Through and through, he searched. But he was simply brought back to the settling debris of the home. The broken wood and shattered machinery and glass; the smell that he wouldn’t pay mind to. Burnt clothes and lingering furniture-- he found him.

The small dog was shivering beneath the remains of his owner’s bed frame, ash now seeping into the pores of his skin as it settled beneath his fur. His body seemed to be riddled with burns and scrape, red spots painfully visible at the ankles. The pads of his paw were bleeding-- scraped off and blistered. He was in such obvious pain, and the look that was given to the boy upon finally noticing that he was there… it was nothing but saddened eyes that hoped but could not accept that hope. The boy understood that fear.

But he would wait hours here for this dog, he would lay in the ash with him and keep a comfortable distance. He would wait until safety overwhelmed the dog’s senses; he would wait until the poor soul knew that no one would ever leave him again. Nothing would hurt that dog.

He swore it to himself. Nothing would hurt that dog.

“Sigmund,” It was a whisper, but the dog heard. His head lifted slowly from his crossed paws upon the ash. Eyes kept brutal contact with the boy-- contact that was not broken as the boy slowly moved to wrap his arms around the small animal. Sigmund flinched, thrashing in the slightest as he jumped up and piled his feet backwards. The eye contact still did not break. “It’s okay. I promise you. It’s okay.”

Sigmund offered nothing but a whimper. He cowered, back legs almost so violently shaking that it verged on the intensity of a seizure. His tail tucked in between his legs, so far up to his stomach that the boy could barely make out a tail. His eyes were red-- and it looked as if he had been crying for the past three days straight. It was something that the boy so easily mimicked in the moment.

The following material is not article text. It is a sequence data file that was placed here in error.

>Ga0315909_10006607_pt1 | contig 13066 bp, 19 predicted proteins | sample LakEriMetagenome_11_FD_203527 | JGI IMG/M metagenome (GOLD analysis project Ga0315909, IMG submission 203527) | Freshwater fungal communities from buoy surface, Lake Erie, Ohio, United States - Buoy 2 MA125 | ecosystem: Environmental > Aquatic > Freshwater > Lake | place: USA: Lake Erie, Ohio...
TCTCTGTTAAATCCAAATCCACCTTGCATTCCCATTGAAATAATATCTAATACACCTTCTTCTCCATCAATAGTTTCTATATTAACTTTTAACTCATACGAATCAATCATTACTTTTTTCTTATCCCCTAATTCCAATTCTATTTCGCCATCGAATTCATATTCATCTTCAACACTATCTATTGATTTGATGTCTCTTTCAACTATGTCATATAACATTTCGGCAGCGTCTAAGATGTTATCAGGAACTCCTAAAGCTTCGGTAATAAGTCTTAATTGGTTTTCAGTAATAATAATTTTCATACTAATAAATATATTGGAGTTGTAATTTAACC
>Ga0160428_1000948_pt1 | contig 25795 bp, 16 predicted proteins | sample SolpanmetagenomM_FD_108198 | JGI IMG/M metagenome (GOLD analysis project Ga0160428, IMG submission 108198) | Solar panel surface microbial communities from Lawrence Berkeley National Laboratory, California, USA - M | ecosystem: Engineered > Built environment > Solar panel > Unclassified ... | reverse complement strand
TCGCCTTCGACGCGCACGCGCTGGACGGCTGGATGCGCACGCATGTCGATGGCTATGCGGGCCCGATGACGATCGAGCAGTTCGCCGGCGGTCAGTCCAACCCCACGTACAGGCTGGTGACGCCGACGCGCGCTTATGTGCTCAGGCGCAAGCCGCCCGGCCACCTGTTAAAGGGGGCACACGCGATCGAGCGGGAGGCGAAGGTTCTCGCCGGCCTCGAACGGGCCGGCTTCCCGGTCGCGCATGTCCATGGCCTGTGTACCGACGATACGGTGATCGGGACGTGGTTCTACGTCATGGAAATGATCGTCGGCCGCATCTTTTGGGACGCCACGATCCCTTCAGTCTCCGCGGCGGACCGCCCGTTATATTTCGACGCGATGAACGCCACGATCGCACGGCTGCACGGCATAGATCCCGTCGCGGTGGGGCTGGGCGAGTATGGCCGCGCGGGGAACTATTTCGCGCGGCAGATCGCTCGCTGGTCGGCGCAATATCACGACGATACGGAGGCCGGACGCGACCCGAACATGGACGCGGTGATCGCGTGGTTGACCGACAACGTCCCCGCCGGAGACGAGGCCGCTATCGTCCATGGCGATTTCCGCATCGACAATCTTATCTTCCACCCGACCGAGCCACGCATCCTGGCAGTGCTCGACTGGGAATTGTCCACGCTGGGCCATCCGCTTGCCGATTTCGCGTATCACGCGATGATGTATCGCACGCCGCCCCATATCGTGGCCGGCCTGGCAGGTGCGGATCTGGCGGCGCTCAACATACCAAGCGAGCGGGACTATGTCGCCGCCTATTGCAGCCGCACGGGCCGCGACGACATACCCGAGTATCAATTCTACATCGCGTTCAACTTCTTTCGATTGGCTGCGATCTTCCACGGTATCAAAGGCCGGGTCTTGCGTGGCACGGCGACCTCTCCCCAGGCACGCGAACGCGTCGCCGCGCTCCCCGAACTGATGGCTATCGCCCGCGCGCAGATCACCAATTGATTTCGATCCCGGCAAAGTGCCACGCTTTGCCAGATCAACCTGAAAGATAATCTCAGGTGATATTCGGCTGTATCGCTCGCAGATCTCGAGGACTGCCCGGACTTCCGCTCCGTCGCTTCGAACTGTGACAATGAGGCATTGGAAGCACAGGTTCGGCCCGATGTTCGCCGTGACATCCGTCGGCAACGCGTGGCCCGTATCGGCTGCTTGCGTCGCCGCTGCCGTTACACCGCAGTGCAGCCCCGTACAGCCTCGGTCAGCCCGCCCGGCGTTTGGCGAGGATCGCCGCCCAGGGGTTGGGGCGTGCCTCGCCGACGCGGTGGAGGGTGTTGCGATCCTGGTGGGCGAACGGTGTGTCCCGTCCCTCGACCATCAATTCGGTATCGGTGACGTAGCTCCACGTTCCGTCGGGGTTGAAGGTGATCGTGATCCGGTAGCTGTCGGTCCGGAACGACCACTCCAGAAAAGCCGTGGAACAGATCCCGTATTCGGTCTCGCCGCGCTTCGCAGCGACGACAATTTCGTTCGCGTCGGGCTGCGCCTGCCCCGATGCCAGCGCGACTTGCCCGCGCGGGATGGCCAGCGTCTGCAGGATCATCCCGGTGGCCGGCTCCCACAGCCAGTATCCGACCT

He held out his hand. He kept it lingering in the air until the dog chose his time of comfort. He did not falter.

In time, Sigmund took it upon himself to sniff the skin on the palm of the boy’s hand. He inched around his fingers and up his arm.

It was the first moment that Sigmund dared to break eye contact.

The boy sighed in relief. Sigmund had kept sniffing in that moment, slowly getting closer and closer to the boy’s entire body. When he finally did gain that extra special closeness, he first backed his body up between the boy’s legs-- so his back would be comfortably against something. Meaning, nothing could make way to come up behind him. Sigmund was shown the same palm before it went up to stroke his head, running through his fur and passing ash despite its complications.

“You’re safe with me. Your Momma was smart, even if she was forgetting. She left me everything-- and that means that you’re gonna be perfectly fine. That means we’re gonna be okay.” His lips touched against the top of Sigmund’s head as he spoke, kissing it before pulling away-- wiping the ash from his cracked lips.

He hoisted the shivering dog into his arms and stood. Holding him close, he offered him one more whisper. “Let’s go get help.”


About the author

Tyler Barry

I am an avid writer and have been in the writing game since I was very young... I hope to be able to share my expertise with more people.